Far Out Safari was originally planned to be an edition of ten, but only two proof pieces were ever created, of which this is one. It is approximately 20″ high and 26″ wide.
A Christmas Trimming was likewise planned for the series, but only this single prototype was made. It is slightly more than 20″ high, and is 23″ wide. The original Barks art from which this piece was taken is generally known as Christmas Composition.
If the series had been completed as per the book illustrations, another sculpture would have been based on the Barks painting ‘Time Out for Fun’ and would have included the accompanying lithograph shown above. This lithograph, produced under license from Disney by Another Rainbow Inc., was purportedly never published. It’s fun (no pun intended) to imagine what the Connoisseur sculpture based on it might have looked like! By the way, notice the title of the magazine that Donald is so avidly reading. 😉
Trail of the Unicorn (Scrooge McDuck Limousine)
The rarest of the Carl Barks studies produced by Connoisseur as part of the ‘Another Rainbow’ series was Scrooge McDuck’s limousine. It certainly is by far the largest of the Disney pieces, being 5 feet long and 14” wide!
The sculpture, designed by Richard Sefton, is adapted from an illustration at the end of the Barks late-1940s story Trail of the Unicorn which was later reprinted by Fantagraphics Press as part of their Complete Carl Barks Disney Library series. (The image below is a photograph of a review or advertisement of unknown origin for the Fantagraphics book.)
In this story Donald Duck has been offered a $10,000 reward by his Uncle Scrooge to travel to the Himalayas and bring back the only animal missing from Scrooge’s zoo: a unicorn. The party ends up including nephews Huey, Dewey and Louie as well as Donald’s ever-conniving cousin Gladstone Gander who is gaping at the limo from his blue convertible.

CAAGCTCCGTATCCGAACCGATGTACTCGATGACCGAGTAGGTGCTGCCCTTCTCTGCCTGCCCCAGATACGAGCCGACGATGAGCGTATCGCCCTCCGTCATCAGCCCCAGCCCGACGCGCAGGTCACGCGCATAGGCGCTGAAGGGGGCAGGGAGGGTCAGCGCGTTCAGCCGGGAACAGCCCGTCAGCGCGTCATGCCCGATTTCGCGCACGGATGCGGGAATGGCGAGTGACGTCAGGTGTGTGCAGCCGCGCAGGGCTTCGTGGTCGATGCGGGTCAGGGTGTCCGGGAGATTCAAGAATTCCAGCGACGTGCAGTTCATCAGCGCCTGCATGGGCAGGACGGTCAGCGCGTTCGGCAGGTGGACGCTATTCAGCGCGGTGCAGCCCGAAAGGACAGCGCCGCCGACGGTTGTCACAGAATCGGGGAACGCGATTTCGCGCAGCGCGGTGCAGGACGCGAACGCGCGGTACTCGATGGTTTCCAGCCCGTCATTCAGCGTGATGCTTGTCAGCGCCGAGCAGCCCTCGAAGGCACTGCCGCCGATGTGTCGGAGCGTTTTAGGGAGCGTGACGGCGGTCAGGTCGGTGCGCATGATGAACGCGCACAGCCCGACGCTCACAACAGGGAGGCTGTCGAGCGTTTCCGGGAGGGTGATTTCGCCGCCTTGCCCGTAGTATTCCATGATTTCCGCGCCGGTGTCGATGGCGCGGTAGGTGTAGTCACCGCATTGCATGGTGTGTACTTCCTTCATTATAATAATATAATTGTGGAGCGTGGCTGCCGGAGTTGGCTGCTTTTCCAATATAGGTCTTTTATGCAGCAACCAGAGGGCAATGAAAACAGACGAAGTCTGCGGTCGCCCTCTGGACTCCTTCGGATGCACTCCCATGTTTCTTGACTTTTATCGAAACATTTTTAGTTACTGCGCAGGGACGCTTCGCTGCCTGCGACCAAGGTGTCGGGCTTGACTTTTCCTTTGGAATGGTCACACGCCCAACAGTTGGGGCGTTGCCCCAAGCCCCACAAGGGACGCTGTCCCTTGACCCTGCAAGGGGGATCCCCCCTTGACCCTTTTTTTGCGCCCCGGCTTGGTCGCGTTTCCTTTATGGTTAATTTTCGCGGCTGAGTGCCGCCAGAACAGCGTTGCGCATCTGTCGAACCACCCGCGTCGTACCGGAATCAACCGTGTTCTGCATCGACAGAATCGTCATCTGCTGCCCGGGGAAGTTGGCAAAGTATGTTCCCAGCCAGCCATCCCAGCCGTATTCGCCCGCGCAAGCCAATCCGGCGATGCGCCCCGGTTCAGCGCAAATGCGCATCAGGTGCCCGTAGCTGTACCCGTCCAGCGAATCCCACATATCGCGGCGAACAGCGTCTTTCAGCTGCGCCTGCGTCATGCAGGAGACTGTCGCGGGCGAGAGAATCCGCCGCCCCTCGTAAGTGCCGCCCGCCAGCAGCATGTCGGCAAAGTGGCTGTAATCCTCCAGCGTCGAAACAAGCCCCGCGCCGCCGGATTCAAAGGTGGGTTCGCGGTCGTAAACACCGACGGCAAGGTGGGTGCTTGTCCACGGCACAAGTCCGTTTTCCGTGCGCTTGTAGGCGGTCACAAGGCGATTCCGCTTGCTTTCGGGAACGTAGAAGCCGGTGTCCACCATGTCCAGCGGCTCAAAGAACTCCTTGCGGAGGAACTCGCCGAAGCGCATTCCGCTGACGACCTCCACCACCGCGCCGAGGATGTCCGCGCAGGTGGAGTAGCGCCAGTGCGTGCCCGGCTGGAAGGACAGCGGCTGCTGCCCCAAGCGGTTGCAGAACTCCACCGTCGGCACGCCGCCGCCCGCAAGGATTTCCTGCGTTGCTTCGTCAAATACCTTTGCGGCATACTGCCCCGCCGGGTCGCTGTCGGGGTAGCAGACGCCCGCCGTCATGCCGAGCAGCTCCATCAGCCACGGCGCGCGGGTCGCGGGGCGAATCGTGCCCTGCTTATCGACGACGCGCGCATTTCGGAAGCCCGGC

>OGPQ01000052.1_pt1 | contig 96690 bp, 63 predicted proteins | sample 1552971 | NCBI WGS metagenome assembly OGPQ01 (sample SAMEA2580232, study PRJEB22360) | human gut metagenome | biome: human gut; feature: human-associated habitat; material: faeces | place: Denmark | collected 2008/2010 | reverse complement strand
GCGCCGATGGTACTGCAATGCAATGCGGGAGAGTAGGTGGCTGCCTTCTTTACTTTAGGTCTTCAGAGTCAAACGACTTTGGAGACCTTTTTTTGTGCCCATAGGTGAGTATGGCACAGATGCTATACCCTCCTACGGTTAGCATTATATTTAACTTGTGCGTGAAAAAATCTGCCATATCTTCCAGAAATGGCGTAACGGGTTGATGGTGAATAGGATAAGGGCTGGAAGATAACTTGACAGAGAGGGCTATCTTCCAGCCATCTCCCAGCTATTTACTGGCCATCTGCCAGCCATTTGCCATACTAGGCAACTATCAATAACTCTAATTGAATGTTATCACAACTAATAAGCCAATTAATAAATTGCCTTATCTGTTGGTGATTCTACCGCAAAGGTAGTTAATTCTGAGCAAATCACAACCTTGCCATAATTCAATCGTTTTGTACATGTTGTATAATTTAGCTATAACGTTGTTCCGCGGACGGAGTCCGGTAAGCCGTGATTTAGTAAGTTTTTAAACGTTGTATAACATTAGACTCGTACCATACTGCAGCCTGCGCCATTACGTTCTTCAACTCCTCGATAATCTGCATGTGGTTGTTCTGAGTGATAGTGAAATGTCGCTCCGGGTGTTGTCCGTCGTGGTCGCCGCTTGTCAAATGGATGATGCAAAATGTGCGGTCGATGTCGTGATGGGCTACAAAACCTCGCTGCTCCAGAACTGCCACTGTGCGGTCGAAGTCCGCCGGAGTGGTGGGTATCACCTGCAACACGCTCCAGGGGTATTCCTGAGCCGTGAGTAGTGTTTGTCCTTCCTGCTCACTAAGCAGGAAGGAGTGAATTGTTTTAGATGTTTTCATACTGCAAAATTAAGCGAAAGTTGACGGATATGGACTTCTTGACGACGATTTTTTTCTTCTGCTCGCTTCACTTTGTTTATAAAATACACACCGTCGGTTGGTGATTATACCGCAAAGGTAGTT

Although this was intended as an extremely limited retail edition – probably no more than five – it appears that even fewer were actually produced. The first (#1) was given to Carl Barks – as were all of the other #1 pieces in the Another Rainbow series – and there is a proof piece in storage in the UK.
The rare photo above, courtesy of Martyn Lewis, shows the #1 sculpture which was given to Carl Barks. Richard Sefton and painter Tracey Arrowsmith are shown next to the car, which is still unfinished; certain parts of the front bumper section have yet to be gilded.
This special #1 piece differs in three ways from the retail edition, which will be shown below. First, the colorway: the retail cars are red, and all the ‘trim’ parts are painted gold. The #1 car is white, and the trim is gold in some places but chrome in others.